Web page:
Three years ago, I was asked to move from 8th grade language arts down to 6th grader social studies. I’m not sure if it’s was a demotion or “where do we put him now” move, but it was something that made me sad because, while I wasn’t the best of language arts teachers, pushed kids to do things they’d not done before.

That begin said, I started to clean out my Google Drive recently, a 2,382 hour project that is now 1 hour done. It’s a gigantic mess, and I know this because, lets me honest, much much of my life is a mess right now. But I digress.

As I’m looking through files, I come across one titled “Monday Writing” from a student who graduated last year. In my LA class, they’d come in and spend the first 10 minutes writing about whatever they wanted. All I wanted them to do was write. I’d look through them from time to time to make sure they were writing, but it wasn’t assessed, it was just a spot to write. Some wrote about weekends. Others created these intricate stories with each Monday being another chapter. A few wrote about how they hated this (and it hurt my heart), but mostly it was a blog, but never posted.

The file I found belonged to a creative soul, a really good digital artist, but also a good writer as well. Her first writings, not so good. As the school year went on, it was like a switch was flipped on because the writings became more personal, more emotional, and you could see that it was becoming a passion of her.

She wrote about her weekends, her friends, her thoughts and fears about the future. And it became really good writing. The vocabulary, the structure, just the basic ideas, you could see them transition from middle schooler to young adult in that file of writing.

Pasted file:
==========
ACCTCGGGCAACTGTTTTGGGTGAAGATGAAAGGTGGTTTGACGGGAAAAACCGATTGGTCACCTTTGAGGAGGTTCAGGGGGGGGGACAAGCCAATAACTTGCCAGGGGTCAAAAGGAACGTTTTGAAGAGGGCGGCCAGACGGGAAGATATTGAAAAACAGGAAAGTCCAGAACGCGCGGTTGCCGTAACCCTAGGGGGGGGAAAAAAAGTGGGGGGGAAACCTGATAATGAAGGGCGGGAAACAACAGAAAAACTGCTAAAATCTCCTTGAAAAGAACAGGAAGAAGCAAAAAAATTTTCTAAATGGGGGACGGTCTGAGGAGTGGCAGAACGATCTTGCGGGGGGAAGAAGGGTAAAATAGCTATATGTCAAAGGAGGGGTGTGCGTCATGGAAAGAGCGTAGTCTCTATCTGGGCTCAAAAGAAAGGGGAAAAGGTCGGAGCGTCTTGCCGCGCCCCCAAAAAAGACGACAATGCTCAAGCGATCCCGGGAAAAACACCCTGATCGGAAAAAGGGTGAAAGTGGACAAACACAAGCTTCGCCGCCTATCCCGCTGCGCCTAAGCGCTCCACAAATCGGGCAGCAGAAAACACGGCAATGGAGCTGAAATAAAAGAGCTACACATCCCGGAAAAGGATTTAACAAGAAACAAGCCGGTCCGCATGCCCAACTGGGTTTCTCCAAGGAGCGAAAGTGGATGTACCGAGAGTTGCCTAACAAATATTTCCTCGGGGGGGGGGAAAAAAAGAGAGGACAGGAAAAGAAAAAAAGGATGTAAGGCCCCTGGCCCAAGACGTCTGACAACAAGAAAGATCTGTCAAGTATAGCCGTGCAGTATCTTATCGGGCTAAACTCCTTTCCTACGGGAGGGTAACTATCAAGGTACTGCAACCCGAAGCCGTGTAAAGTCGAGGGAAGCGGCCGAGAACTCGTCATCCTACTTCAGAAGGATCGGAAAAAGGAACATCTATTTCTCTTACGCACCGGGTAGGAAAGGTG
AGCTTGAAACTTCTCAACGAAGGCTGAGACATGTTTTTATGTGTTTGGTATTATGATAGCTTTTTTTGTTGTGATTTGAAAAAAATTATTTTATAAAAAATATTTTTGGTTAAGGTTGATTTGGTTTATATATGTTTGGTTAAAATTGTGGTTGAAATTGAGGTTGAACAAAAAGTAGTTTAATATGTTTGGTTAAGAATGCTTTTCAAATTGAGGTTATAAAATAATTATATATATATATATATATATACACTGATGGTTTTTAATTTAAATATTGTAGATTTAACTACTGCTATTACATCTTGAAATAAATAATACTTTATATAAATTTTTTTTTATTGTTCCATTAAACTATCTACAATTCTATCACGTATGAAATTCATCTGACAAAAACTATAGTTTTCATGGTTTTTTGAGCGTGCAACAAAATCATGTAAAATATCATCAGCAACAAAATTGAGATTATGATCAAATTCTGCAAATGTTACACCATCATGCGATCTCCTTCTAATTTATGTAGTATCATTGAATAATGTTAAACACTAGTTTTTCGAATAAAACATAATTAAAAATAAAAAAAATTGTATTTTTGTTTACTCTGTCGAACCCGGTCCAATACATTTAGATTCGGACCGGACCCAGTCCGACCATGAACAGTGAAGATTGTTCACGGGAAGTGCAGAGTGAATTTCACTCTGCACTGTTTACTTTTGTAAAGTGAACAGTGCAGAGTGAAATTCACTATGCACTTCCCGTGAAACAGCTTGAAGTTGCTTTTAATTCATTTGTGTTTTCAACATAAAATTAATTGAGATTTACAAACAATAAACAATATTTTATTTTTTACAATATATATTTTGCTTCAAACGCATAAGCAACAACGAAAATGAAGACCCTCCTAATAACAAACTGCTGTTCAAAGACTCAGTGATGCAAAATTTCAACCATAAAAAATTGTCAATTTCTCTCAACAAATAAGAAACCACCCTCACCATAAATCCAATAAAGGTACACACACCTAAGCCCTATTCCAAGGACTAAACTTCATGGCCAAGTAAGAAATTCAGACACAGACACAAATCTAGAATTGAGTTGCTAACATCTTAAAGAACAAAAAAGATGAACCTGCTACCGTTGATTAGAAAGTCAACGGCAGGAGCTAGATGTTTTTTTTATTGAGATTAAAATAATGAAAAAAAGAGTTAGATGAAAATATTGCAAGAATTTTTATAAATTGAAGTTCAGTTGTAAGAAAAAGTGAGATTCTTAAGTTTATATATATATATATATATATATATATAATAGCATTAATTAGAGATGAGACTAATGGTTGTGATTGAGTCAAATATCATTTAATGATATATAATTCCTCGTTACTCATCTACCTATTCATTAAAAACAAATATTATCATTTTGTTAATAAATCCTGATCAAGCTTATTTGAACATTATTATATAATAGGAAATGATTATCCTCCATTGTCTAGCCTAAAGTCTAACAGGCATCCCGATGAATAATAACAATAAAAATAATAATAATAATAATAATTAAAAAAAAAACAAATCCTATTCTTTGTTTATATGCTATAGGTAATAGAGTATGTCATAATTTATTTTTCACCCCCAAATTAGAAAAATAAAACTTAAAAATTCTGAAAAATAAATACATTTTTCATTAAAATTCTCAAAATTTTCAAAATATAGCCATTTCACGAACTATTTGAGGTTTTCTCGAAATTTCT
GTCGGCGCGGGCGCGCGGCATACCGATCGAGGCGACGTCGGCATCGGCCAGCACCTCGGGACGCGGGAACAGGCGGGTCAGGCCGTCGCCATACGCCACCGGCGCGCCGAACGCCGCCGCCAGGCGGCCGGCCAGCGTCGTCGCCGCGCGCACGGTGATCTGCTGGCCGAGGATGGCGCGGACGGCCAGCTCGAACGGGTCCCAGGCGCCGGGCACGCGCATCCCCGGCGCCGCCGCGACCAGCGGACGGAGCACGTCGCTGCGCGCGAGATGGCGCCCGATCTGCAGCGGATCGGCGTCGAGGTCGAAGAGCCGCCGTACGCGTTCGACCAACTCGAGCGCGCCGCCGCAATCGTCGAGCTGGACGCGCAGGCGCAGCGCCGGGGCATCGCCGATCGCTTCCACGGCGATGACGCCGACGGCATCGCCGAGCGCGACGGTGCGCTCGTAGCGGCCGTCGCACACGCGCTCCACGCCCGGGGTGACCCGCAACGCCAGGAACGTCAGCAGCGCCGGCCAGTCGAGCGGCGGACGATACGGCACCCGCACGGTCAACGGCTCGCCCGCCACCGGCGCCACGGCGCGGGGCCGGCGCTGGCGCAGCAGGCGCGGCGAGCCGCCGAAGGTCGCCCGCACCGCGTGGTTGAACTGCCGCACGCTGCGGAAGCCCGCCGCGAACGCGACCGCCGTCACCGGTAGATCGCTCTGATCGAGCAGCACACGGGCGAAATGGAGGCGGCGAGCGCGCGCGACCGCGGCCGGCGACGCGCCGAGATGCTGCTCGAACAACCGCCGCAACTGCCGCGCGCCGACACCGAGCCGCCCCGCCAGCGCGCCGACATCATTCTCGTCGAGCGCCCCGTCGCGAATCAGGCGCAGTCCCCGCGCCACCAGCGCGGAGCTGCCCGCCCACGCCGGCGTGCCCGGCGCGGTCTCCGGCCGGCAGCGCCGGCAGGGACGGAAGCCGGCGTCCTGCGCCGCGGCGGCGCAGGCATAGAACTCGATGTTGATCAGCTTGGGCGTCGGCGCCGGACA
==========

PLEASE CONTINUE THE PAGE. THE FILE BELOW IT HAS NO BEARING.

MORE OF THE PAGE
As a social studies teacher, teaching with shortened class time, it’s not something I could duplicate again. As a social studies teacher, my job, my life is social studies, not writing. It was a good switch, but some days, it makes me a little bit sad when I find artifacts like this one.

Yet, when I read her writing, it gives me hope that I was doing a little better job than I gave myself credit.

There was a post from my writer that I’ll leave you with about friends:

Good friends are like stars. You don’t always see them, but you know they are always there, means a lot to me. It means that even if you don’t see them helping you, or see that they’re always there for you. They’re still there, and they’ll always stay loyal to you and help you when you need them.

This filled me up and helped me realize that our impact sometimes isn’t always felt in the moment, but years down the road, when on old teacher who feels like education has past him by, isn’t quite as irrelevant as he thinks he is.

And that’s a good feeling right now.